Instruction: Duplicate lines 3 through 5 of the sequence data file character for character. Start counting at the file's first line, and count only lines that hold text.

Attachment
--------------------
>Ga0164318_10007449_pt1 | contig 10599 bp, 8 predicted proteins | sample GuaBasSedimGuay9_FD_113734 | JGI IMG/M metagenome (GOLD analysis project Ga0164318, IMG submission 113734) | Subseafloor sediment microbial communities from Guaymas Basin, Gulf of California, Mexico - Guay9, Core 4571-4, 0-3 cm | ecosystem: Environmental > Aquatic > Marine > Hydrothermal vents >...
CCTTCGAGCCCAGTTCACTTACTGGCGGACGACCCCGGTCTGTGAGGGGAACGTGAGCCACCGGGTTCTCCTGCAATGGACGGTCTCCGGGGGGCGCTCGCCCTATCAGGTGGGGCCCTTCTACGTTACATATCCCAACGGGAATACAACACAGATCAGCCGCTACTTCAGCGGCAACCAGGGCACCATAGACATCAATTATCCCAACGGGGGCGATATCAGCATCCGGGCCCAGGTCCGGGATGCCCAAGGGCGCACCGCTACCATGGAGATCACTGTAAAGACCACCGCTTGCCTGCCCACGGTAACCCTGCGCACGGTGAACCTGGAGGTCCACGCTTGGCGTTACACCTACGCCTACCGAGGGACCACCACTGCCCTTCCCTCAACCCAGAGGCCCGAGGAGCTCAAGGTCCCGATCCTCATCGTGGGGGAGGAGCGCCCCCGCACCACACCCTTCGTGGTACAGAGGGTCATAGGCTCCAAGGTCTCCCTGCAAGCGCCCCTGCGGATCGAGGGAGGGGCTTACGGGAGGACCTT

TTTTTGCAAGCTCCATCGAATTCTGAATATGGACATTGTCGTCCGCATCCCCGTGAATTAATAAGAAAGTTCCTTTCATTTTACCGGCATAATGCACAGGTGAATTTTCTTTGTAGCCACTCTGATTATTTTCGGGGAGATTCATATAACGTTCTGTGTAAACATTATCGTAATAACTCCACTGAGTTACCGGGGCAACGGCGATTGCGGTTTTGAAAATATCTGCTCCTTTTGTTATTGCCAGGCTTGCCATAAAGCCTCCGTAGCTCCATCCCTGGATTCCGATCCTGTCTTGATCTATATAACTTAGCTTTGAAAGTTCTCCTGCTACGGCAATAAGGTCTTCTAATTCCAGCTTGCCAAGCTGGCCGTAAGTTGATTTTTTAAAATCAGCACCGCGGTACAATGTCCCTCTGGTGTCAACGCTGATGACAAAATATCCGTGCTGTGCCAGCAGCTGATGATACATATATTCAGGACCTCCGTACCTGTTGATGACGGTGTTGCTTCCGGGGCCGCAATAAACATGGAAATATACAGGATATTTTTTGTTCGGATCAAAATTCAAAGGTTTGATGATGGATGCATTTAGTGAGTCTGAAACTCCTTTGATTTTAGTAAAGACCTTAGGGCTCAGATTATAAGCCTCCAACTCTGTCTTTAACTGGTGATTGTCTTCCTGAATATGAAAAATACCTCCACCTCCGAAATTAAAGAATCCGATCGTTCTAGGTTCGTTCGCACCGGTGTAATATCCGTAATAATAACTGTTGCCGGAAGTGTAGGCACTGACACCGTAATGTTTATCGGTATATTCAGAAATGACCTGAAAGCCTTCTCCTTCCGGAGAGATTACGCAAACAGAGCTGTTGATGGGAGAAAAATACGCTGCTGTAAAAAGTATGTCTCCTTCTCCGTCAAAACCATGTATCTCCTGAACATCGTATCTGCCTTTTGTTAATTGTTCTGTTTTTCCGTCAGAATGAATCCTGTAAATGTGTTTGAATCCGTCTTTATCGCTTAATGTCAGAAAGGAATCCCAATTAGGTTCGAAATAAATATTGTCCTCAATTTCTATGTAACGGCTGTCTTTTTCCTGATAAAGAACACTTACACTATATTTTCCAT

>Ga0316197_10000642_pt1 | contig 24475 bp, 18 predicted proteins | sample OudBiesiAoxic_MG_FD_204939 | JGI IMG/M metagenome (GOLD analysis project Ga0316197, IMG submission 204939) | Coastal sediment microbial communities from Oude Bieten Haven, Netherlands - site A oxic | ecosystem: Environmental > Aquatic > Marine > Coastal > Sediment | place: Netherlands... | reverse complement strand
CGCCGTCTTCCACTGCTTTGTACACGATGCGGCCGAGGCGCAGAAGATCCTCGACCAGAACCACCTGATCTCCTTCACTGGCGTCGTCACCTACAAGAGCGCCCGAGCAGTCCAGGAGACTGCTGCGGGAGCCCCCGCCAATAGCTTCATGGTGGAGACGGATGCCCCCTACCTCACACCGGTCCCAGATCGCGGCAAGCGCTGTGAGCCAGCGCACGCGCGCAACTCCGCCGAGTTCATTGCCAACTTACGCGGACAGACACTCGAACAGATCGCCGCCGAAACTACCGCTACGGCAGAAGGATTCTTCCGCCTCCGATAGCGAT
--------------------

TTTTTGCAAGCTCCATCGAATTCTGAATATGGACATTGTCGTCCGCATCCCCGTGAATTAATAAGAAAGTTCCTTTCATTTTACCGGCATAATGCACAGGTGAATTTTCTTTGTAGCCACTCTGATTATTTTCGGGGAGATTCATATAACGTTCTGTGTAAACATTATCGTAATAACTCCACTGAGTTACCGGGGCAACGGCGATTGCGGTTTTGAAAATATCTGCTCCTTTTGTTATTGCCAGGCTTGCCATAAAGCCTCCGTAGCTCCATCCCTGGATTCCGATCCTGTCTTGATCTATATAACTTAGCTTTGAAAGTTCTCCTGCTACGGCAATAAGGTCTTCTAATTCCAGCTTGCCAAGCTGGCCGTAAGTTGATTTTTTAAAATCAGCACCGCGGTACAATGTCCCTCTGGTGTCAACGCTGATGACAAAATATCCGTGCTGTGCCAGCAGCTGATGATACATATATTCAGGACCTCCGTACCTGTTGATGACGGTGTTGCTTCCGGGGCCGCAATAAACATGGAAATATACAGGATATTTTTTGTTCGGATCAAAATTCAAAGGTTTGATGATGGATGCATTTAGTGAGTCTGAAACTCCTTTGATTTTAGTAAAGACCTTAGGGCTCAGATTATAAGCCTCCAACTCTGTCTTTAACTGGTGATTGTCTTCCTGAATATGAAAAATACCTCCACCTCCGAAATTAAAGAATCCGATCGTTCTAGGTTCGTTCGCACCGGTGTAATATCCGTAATAATAACTGTTGCCGGAAGTGTAGGCACTGACACCGTAATGTTTATCGGTATATTCAGAAATGACCTGAAAGCCTTCTCCTTCCGGAGAGATTACGCAAACAGAGCTGTTGATGGGAGAAAAATACGCTGCTGTAAAAAGTATGTCTCCTTCTCCGTCAAAACCATGTATCTCCTGAACATCGTATCTGCCTTTTGTTAATTGTTCTGTTTTTCCGTCAGAATGAATCCTGTAAATGTGTTTGAATCCGTCTTTATCGCTTAATGTCAGAAAGGAATCCCAATTAGGTTCGAAATAAATATTGTCCTCAATTTCTATGTAACGGCTGTCTTTTTCCTGATAAAGAACACTTACACTATATTTTCCAT

>Ga0316197_10000642_pt1 | contig 24475 bp, 18 predicted proteins | sample OudBiesiAoxic_MG_FD_204939 | JGI IMG/M metagenome (GOLD analysis project Ga0316197, IMG submission 204939) | Coastal sediment microbial communities from Oude Bieten Haven, Netherlands - site A oxic | ecosystem: Environmental > Aquatic > Marine > Coastal > Sediment | place: Netherlands... | reverse complement strand
CGCCGTCTTCCACTGCTTTGTACACGATGCGGCCGAGGCGCAGAAGATCCTCGACCAGAACCACCTGATCTCCTTCACTGGCGTCGTCACCTACAAGAGCGCCCGAGCAGTCCAGGAGACTGCTGCGGGAGCCCCCGCCAATAGCTTCATGGTGGAGACGGATGCCCCCTACCTCACACCGGTCCCAGATCGCGGCAAGCGCTGTGAGCCAGCGCACGCGCGCAACTCCGCCGAGTTCATTGCCAACTTACGCGGACAGACACTCGAACAGATCGCCGCCGAAACTACCGCTACGGCAGAAGGATTCTTCCGCCTCCGATAGCGAT